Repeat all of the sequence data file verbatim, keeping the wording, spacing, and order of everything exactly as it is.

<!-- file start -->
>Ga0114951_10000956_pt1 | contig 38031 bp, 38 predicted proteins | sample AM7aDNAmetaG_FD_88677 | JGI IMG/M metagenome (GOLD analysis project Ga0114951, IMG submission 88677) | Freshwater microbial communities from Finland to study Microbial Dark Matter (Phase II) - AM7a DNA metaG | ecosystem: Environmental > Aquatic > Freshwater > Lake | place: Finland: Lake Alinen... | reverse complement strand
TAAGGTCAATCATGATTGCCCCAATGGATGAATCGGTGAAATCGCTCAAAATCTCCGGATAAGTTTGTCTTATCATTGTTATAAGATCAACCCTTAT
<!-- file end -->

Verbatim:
>Ga0114951_10000956_pt1 | contig 38031 bp, 38 predicted proteins | sample AM7aDNAmetaG_FD_88677 | JGI IMG/M metagenome (GOLD analysis project Ga0114951, IMG submission 88677) | Freshwater microbial communities from Finland to study Microbial Dark Matter (Phase II) - AM7a DNA metaG | ecosystem: Environmental > Aquatic > Freshwater > Lake | place: Finland: Lake Alinen... | reverse complement strand
TAAGGTCAATCATGATTGCCCCAATGGATGAATCGGTGAAATCGCTCAAAATCTCCGGATAAGTTTGTCTTATCATTGTTATAAGATCAACCCTTAT